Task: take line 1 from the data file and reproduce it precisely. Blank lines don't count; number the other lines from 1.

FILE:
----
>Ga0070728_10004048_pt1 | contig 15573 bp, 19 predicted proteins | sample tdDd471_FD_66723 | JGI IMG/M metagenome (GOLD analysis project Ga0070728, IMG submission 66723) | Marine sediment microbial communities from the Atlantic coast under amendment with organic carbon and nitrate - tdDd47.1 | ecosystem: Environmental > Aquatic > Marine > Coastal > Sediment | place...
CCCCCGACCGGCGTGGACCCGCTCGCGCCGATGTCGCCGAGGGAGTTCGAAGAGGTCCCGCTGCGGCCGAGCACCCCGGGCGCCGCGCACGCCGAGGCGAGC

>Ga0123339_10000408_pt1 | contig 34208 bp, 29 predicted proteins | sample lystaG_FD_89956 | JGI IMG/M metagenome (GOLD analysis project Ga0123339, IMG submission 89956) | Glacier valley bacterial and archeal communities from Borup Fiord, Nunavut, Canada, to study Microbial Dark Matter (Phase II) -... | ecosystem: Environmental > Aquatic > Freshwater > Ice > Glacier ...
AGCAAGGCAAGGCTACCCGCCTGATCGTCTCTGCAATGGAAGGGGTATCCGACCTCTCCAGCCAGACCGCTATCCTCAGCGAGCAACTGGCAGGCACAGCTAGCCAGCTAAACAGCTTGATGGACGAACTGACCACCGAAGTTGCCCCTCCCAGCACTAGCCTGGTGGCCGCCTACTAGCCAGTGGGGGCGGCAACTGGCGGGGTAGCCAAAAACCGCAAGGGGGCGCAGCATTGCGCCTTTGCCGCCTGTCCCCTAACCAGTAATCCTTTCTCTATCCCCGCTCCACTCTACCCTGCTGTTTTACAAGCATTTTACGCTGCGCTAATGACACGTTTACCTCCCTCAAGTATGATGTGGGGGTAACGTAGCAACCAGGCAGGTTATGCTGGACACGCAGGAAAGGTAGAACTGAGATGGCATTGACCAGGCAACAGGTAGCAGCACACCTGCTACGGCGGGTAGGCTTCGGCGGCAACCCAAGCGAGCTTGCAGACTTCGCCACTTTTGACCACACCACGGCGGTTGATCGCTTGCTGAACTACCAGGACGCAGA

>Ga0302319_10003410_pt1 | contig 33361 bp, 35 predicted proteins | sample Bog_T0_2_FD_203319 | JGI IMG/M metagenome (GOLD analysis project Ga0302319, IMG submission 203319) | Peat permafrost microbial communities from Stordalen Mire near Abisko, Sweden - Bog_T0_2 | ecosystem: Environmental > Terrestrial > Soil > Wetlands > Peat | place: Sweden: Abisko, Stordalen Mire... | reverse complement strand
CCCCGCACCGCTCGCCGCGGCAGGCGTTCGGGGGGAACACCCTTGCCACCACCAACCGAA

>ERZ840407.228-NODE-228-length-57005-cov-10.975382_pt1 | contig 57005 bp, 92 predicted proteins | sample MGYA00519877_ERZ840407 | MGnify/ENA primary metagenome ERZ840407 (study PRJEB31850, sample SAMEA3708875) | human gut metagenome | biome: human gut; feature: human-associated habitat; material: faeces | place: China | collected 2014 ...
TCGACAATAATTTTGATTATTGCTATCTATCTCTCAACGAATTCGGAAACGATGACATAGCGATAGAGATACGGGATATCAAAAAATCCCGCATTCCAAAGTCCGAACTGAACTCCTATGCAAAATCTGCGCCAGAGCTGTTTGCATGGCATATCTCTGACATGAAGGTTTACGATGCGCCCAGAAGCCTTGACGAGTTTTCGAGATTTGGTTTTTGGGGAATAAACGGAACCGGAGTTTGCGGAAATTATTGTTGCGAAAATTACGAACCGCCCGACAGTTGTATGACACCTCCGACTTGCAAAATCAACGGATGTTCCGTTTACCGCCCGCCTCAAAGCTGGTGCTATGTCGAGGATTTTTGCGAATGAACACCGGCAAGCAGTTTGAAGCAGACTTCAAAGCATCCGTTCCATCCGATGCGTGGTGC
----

>Ga0070728_10004048_pt1 | contig 15573 bp, 19 predicted proteins | sample tdDd471_FD_66723 | JGI IMG/M metagenome (GOLD analysis project Ga0070728, IMG submission 66723) | Marine sediment microbial communities from the Atlantic coast under amendment with organic carbon and nitrate - tdDd47.1 | ecosystem: Environmental > Aquatic > Marine > Coastal > Sediment | place...